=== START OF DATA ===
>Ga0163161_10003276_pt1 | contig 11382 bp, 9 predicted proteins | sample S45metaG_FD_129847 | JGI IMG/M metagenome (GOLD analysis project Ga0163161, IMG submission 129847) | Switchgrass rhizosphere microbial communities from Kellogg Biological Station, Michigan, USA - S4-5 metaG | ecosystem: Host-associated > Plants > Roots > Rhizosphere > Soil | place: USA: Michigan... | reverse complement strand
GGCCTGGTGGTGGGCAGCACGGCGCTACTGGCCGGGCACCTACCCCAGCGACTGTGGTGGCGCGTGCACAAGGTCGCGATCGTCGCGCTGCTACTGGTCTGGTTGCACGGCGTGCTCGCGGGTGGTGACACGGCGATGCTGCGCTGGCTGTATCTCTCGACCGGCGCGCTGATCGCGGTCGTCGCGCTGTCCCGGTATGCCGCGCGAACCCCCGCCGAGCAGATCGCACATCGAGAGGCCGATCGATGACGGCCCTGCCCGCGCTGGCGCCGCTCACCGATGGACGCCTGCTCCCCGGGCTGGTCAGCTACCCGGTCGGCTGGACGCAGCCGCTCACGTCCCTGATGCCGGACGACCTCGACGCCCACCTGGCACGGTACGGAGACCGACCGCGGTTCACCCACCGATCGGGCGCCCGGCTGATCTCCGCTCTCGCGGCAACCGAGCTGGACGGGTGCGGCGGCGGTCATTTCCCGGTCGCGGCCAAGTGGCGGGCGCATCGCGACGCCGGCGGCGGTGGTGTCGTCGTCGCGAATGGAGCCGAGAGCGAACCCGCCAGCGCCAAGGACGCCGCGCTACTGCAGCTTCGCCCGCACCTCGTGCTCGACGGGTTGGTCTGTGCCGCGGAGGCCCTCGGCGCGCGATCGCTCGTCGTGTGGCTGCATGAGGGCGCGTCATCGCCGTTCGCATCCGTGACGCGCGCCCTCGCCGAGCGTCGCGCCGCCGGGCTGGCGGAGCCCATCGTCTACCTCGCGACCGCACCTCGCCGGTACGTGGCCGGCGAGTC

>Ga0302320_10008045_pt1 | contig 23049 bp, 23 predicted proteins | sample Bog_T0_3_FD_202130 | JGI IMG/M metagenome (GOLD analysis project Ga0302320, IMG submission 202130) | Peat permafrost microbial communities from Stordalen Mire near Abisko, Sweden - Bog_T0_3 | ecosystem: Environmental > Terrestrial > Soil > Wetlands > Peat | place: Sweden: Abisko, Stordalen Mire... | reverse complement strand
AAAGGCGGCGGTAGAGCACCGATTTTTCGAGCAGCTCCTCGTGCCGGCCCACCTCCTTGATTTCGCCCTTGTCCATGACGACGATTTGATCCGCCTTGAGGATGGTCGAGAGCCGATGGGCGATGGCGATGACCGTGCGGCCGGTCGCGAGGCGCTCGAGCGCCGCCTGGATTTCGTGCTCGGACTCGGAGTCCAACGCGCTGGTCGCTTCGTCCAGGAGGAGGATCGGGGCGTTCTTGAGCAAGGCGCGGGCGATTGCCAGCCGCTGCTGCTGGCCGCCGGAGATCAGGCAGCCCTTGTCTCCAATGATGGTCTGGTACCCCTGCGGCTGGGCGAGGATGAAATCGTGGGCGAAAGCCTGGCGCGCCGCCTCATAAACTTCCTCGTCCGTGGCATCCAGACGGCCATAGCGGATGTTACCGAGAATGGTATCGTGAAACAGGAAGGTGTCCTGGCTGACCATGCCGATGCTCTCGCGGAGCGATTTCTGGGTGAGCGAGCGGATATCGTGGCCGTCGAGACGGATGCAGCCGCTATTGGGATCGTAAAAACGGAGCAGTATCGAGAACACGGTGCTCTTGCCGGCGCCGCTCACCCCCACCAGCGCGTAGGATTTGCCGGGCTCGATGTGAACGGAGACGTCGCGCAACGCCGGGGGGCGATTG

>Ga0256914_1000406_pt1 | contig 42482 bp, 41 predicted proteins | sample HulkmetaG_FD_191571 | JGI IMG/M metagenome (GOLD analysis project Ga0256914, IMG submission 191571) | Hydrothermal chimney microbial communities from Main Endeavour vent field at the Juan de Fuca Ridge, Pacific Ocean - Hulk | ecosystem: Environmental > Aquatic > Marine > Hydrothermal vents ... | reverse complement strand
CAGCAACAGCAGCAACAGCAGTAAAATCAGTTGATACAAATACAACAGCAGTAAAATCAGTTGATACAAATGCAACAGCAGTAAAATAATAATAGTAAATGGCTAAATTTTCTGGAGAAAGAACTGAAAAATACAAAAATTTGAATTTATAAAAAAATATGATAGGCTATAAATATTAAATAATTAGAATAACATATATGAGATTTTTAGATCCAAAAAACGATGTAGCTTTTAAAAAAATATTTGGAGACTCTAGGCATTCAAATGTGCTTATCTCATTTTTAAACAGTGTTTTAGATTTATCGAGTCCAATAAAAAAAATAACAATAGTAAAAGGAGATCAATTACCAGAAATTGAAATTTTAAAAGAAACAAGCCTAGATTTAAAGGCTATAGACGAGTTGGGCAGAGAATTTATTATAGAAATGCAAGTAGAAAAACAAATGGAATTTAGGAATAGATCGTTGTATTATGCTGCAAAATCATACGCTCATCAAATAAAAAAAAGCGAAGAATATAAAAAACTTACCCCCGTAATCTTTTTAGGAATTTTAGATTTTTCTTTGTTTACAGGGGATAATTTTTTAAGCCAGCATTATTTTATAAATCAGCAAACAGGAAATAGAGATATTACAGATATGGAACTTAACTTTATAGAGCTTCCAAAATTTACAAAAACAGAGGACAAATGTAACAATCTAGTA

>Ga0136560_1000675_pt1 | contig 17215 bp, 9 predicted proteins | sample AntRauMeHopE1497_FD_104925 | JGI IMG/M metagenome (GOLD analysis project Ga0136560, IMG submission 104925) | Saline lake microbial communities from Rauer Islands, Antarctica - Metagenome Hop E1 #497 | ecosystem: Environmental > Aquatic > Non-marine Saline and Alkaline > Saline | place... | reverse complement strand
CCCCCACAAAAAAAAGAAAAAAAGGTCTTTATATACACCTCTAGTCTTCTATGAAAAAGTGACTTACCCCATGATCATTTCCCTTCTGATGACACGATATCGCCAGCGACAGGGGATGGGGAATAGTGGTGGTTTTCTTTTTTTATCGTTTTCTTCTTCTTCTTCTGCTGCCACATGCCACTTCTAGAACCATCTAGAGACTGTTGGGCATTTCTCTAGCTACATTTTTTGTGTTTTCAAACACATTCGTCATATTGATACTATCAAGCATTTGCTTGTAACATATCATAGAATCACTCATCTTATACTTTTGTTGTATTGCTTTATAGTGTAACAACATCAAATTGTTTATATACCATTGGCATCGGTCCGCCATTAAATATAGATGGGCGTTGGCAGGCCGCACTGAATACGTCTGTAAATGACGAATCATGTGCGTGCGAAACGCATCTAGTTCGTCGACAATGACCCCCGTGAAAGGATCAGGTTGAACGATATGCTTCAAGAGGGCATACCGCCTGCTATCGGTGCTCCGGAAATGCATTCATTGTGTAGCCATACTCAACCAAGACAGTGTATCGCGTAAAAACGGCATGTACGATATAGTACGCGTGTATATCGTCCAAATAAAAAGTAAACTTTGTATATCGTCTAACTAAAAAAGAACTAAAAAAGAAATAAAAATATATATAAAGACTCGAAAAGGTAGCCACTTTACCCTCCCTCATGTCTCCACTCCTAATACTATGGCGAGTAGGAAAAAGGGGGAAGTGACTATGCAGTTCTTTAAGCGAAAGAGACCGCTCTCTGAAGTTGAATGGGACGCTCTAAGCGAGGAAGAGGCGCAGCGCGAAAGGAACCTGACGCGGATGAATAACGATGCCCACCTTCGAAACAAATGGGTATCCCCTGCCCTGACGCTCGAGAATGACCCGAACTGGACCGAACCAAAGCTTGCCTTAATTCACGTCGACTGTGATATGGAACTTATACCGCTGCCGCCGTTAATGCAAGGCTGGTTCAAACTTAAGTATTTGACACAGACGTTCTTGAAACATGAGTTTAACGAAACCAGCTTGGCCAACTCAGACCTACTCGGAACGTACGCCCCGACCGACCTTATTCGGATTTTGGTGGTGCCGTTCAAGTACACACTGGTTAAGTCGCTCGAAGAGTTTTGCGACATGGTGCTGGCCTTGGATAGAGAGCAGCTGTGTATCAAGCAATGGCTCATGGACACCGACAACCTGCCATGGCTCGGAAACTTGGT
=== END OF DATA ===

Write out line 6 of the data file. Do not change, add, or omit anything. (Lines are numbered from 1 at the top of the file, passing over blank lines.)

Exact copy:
CAGCAACAGCAGCAACAGCAGTAAAATCAGTTGATACAAATACAACAGCAGTAAAATCAGTTGATACAAATGCAACAGCAGTAAAATAATAATAGTAAATGGCTAAATTTTCTGGAGAAAGAACTGAAAAATACAAAAATTTGAATTTATAAAAAAATATGATAGGCTATAAATATTAAATAATTAGAATAACATATATGAGATTTTTAGATCCAAAAAACGATGTAGCTTTTAAAAAAATATTTGGAGACTCTAGGCATTCAAATGTGCTTATCTCATTTTTAAACAGTGTTTTAGATTTATCGAGTCCAATAAAAAAAATAACAATAGTAAAAGGAGATCAATTACCAGAAATTGAAATTTTAAAAGAAACAAGCCTAGATTTAAAGGCTATAGACGAGTTGGGCAGAGAATTTATTATAGAAATGCAAGTAGAAAAACAAATGGAATTTAGGAATAGATCGTTGTATTATGCTGCAAAATCATACGCTCATCAAATAAAAAAAAGCGAAGAATATAAAAAACTTACCCCCGTAATCTTTTTAGGAATTTTAGATTTTTCTTTGTTTACAGGGGATAATTTTTTAAGCCAGCATTATTTTATAAATCAGCAAACAGGAAATAGAGATATTACAGATATGGAACTTAACTTTATAGAGCTTCCAAAATTTACAAAAACAGAGGACAAATGTAACAATCTAGTA